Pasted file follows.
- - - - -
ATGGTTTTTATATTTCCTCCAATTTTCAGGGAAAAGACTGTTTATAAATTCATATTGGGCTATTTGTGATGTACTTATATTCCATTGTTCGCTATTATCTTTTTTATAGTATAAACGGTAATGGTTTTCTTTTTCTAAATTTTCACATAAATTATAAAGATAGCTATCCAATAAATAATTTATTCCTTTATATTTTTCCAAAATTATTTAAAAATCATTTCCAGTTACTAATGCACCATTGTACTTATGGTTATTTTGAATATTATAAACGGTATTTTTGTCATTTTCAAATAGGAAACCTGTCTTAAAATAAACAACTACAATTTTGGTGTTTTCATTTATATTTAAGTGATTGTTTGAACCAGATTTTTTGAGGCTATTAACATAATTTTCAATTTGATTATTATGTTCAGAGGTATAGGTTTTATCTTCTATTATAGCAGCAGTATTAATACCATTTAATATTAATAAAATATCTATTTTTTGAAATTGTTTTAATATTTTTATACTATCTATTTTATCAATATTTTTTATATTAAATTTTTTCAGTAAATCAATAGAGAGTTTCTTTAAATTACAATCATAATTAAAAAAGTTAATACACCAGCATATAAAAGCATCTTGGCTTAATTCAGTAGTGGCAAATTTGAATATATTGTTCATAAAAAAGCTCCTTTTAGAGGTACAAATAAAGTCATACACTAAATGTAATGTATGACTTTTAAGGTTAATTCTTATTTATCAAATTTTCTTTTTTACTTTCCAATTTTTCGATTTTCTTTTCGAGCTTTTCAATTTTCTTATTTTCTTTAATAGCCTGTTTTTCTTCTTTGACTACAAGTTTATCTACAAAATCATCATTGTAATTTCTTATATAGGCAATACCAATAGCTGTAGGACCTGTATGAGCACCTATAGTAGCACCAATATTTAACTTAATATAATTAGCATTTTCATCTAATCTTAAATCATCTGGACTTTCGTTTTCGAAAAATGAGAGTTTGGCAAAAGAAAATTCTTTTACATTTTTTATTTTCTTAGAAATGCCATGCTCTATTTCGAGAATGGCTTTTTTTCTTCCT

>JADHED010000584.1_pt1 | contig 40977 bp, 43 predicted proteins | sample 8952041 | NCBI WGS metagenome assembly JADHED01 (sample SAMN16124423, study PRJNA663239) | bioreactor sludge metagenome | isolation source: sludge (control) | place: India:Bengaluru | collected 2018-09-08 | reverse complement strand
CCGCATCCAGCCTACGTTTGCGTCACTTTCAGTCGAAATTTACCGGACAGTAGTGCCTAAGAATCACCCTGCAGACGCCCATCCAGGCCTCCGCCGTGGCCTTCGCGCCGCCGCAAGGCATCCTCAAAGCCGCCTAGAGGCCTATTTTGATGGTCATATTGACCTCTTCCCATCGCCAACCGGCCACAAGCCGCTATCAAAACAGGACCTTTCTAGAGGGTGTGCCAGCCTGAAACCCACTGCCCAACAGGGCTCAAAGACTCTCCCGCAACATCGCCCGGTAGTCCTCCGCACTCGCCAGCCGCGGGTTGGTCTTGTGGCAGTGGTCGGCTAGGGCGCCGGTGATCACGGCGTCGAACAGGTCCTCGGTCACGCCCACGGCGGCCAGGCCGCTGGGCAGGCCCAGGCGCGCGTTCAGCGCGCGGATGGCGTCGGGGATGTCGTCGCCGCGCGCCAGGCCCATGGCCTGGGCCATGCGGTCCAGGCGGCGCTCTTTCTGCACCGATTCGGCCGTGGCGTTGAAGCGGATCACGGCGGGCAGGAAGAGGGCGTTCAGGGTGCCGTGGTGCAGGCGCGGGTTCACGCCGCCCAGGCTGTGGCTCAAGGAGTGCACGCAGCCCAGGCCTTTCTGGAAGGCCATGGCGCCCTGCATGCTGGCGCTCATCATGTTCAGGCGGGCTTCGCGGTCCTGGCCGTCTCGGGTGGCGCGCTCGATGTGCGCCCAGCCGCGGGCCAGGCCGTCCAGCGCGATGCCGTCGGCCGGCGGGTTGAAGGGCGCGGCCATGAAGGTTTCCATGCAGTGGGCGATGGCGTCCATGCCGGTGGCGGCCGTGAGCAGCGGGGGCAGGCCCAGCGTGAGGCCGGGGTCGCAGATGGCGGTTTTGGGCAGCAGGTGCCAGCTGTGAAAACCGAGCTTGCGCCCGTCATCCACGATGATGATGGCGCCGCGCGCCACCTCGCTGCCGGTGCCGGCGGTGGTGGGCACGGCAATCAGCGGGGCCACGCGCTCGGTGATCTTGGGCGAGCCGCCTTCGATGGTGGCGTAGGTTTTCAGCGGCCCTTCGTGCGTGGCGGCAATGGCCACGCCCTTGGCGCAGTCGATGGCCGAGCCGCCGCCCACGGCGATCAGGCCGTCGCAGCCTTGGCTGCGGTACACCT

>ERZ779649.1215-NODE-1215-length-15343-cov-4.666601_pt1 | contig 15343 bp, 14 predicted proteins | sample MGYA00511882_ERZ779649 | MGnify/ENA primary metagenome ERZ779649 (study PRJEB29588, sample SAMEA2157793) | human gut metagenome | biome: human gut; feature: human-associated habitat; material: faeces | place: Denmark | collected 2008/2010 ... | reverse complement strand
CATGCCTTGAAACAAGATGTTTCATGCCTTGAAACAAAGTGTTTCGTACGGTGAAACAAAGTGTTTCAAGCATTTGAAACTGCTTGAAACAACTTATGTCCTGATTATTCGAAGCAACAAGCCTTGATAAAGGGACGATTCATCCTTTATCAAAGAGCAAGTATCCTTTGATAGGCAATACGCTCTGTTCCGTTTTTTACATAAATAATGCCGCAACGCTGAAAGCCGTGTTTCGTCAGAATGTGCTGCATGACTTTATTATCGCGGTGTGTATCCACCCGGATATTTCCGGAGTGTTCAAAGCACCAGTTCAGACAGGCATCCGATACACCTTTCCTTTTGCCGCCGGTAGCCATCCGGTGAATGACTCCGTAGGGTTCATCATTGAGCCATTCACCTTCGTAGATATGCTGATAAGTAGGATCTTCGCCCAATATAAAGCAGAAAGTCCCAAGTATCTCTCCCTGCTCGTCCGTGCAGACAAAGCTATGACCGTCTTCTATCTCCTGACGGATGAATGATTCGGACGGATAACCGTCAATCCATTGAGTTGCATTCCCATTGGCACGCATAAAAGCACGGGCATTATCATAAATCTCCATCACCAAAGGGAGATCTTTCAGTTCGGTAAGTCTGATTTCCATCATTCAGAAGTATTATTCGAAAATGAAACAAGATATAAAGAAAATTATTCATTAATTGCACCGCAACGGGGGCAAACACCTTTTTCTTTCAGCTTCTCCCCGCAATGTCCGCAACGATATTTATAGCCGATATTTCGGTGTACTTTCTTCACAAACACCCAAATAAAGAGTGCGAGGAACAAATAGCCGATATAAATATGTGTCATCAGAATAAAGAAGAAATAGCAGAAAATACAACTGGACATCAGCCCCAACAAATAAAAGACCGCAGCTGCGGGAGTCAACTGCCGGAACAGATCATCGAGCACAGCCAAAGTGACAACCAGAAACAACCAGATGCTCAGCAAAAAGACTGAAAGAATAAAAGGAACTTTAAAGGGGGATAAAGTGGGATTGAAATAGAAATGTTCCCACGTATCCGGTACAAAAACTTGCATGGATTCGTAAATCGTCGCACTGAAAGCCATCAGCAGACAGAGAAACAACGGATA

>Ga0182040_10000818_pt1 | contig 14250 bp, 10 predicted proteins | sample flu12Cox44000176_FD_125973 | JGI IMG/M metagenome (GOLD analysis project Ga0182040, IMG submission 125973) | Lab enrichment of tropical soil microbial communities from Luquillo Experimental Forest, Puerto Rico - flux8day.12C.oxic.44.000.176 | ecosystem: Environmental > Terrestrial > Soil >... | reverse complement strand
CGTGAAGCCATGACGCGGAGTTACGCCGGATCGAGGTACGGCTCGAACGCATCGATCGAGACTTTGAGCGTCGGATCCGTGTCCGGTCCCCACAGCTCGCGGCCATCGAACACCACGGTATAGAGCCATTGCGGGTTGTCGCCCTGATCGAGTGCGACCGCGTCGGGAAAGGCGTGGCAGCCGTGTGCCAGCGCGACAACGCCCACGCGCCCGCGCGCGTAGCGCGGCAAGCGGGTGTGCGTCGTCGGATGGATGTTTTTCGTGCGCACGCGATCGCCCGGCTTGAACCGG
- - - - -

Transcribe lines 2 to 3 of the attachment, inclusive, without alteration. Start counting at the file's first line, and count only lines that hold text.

>JADHED010000584.1_pt1 | contig 40977 bp, 43 predicted proteins | sample 8952041 | NCBI WGS metagenome assembly JADHED01 (sample SAMN16124423, study PRJNA663239) | bioreactor sludge metagenome | isolation source: sludge (control) | place: India:Bengaluru | collected 2018-09-08 | reverse complement strand
CCGCATCCAGCCTACGTTTGCGTCACTTTCAGTCGAAATTTACCGGACAGTAGTGCCTAAGAATCACCCTGCAGACGCCCATCCAGGCCTCCGCCGTGGCCTTCGCGCCGCCGCAAGGCATCCTCAAAGCCGCCTAGAGGCCTATTTTGATGGTCATATTGACCTCTTCCCATCGCCAACCGGCCACAAGCCGCTATCAAAACAGGACCTTTCTAGAGGGTGTGCCAGCCTGAAACCCACTGCCCAACAGGGCTCAAAGACTCTCCCGCAACATCGCCCGGTAGTCCTCCGCACTCGCCAGCCGCGGGTTGGTCTTGTGGCAGTGGTCGGCTAGGGCGCCGGTGATCACGGCGTCGAACAGGTCCTCGGTCACGCCCACGGCGGCCAGGCCGCTGGGCAGGCCCAGGCGCGCGTTCAGCGCGCGGATGGCGTCGGGGATGTCGTCGCCGCGCGCCAGGCCCATGGCCTGGGCCATGCGGTCCAGGCGGCGCTCTTTCTGCACCGATTCGGCCGTGGCGTTGAAGCGGATCACGGCGGGCAGGAAGAGGGCGTTCAGGGTGCCGTGGTGCAGGCGCGGGTTCACGCCGCCCAGGCTGTGGCTCAAGGAGTGCACGCAGCCCAGGCCTTTCTGGAAGGCCATGGCGCCCTGCATGCTGGCGCTCATCATGTTCAGGCGGGCTTCGCGGTCCTGGCCGTCTCGGGTGGCGCGCTCGATGTGCGCCCAGCCGCGGGCCAGGCCGTCCAGCGCGATGCCGTCGGCCGGCGGGTTGAAGGGCGCGGCCATGAAGGTTTCCATGCAGTGGGCGATGGCGTCCATGCCGGTGGCGGCCGTGAGCAGCGGGGGCAGGCCCAGCGTGAGGCCGGGGTCGCAGATGGCGGTTTTGGGCAGCAGGTGCCAGCTGTGAAAACCGAGCTTGCGCCCGTCATCCACGATGATGATGGCGCCGCGCGCCACCTCGCTGCCGGTGCCGGCGGTGGTGGGCACGGCAATCAGCGGGGCCACGCGCTCGGTGATCTTGGGCGAGCCGCCTTCGATGGTGGCGTAGGTTTTCAGCGGCCCTTCGTGCGTGGCGGCAATGGCCACGCCCTTGGCGCAGTCGATGGCCGAGCCGCCGCCCACGGCGATCAGGCCGTCGCAGCCTTGGCTGCGGTACACCT